Friday, May 27, 2016

Axis & Allies Miniatures: Dont Knock it Until You Try It!

I casually wrote off the AA ground-based miniatures game years ago but recently with my foray into hex-based miniature games I thought I'd give them a shot.  I have the rulebook (which is also available as a free, 30 page download here), I have the hex mat, so what if I tried playing it with my 15mm WW2 miniatures?

You can download all of the cards and statistics here, at the Axis and Allies Miniatures card database.  I used their "rifleman" as a rifle section, their MG34 team as, well, as an MG34 team, and used their MG42 team as a tripod based MMG section.  (I had to sub the Pak 36 as a Russian M1942 but it's the same gun so Alles Gut!)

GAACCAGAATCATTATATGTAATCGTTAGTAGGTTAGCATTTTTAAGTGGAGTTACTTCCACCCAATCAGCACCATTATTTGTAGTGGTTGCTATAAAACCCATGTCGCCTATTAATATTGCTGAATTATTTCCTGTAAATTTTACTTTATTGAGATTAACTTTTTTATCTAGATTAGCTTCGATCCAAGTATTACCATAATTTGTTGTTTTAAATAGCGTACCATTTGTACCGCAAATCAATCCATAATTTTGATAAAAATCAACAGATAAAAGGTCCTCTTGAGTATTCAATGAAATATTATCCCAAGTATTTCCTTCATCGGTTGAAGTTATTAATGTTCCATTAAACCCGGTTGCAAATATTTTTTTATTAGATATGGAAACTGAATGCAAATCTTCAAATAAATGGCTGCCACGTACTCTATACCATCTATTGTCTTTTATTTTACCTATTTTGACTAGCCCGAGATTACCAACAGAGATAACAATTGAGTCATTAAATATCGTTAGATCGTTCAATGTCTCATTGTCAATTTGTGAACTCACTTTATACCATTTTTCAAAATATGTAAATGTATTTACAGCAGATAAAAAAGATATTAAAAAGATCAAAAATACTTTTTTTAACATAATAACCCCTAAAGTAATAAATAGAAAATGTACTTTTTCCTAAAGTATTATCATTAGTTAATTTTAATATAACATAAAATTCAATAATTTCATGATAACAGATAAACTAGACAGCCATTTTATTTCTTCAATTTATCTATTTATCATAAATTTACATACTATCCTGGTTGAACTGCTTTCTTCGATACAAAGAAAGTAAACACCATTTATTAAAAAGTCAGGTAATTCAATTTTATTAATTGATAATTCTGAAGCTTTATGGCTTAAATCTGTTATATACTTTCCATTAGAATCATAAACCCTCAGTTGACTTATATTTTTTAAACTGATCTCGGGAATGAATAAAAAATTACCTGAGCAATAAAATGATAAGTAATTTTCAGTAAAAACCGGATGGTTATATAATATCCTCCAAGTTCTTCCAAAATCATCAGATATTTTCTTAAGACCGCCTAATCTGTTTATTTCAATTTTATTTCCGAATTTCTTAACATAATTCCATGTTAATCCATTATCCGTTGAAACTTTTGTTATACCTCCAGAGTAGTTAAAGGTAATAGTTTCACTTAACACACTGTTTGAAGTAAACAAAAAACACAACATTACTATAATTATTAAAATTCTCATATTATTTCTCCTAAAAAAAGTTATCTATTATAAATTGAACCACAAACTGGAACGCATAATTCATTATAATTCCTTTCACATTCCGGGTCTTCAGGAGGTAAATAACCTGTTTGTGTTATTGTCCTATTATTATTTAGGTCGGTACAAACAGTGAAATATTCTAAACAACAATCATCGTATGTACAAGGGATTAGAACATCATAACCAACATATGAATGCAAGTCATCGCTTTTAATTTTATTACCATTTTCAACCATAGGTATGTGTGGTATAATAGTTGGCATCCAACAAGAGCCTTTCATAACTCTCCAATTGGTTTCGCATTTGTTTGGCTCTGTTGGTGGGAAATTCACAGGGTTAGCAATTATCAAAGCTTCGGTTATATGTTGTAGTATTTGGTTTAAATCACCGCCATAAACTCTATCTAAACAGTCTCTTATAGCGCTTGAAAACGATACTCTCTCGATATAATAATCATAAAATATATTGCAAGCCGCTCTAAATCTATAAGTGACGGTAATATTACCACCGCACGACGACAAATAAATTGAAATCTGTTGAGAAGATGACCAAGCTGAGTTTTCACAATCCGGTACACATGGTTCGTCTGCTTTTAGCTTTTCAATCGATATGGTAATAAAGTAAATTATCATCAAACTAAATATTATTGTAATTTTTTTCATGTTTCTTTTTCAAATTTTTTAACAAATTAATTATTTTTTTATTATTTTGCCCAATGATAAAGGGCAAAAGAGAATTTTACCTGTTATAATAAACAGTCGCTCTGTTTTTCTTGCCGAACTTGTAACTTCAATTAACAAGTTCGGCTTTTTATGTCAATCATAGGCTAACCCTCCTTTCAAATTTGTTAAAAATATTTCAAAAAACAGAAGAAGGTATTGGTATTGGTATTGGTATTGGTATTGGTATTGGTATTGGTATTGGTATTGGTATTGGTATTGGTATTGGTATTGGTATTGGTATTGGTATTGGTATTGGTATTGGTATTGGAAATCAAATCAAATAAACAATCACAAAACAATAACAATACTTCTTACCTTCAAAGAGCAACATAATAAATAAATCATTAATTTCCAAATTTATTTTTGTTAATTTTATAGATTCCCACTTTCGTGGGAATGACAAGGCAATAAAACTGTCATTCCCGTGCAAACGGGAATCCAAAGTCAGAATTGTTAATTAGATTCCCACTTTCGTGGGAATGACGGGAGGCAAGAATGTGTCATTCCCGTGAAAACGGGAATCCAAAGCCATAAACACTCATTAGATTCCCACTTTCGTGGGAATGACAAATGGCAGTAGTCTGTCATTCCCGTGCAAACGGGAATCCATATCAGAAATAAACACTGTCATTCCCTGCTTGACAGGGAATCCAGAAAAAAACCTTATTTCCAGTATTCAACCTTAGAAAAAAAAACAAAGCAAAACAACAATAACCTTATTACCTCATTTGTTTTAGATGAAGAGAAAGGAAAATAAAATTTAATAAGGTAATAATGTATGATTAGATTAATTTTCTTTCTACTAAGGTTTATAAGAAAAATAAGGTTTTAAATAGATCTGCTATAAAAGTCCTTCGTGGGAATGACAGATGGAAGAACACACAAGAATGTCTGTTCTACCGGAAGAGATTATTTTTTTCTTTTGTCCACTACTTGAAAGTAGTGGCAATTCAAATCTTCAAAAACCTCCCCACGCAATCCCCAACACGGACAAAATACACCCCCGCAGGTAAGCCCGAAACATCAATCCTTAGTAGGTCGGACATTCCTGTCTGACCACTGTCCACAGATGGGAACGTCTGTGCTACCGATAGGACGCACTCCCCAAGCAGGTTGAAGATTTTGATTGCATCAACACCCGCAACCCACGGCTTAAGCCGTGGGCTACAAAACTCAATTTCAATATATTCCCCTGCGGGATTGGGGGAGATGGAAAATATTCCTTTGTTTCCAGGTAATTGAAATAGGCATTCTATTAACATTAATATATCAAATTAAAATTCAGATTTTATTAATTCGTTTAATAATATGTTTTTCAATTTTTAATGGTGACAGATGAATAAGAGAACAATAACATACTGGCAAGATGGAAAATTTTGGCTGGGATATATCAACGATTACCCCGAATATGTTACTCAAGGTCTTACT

I played the Introductory Scenario from "Schwere Kompanie" which is great as there are a handful of squads and MGs on each side.  The Russians have their 45mm AT gun, and the Germans have a Panzer III.  The Germans must capture the village.  (come to think of it, this will also make a good CROSSFIRE game, which I intend to play soon).

A sleepy Russian Hamlet....or so it appears
 The Germans move up to the line of departure with 2 platoons and a tank in support.  Their mission is to capture yet another village on the map in the endless expanse of Soviet Russia...

This time, however, Ivan has prepared a "scratch force" welcoming committee for them.  5 Soviet squads, an MMG section, and a AT Rifle section lie in ambush, under the watchful eye of the Kommissar and the CO.

Soviet rifle squad w/Degtyarev DP can hear the clank of the tracks of the German tank.

Down boys!  Get down!  Now we wait for Fritz!

A Soviet AT gun awaits the German advance.

Meanwhile to the west, things are starting to move as the Germans slowly creep across their start line and fan out towards the village.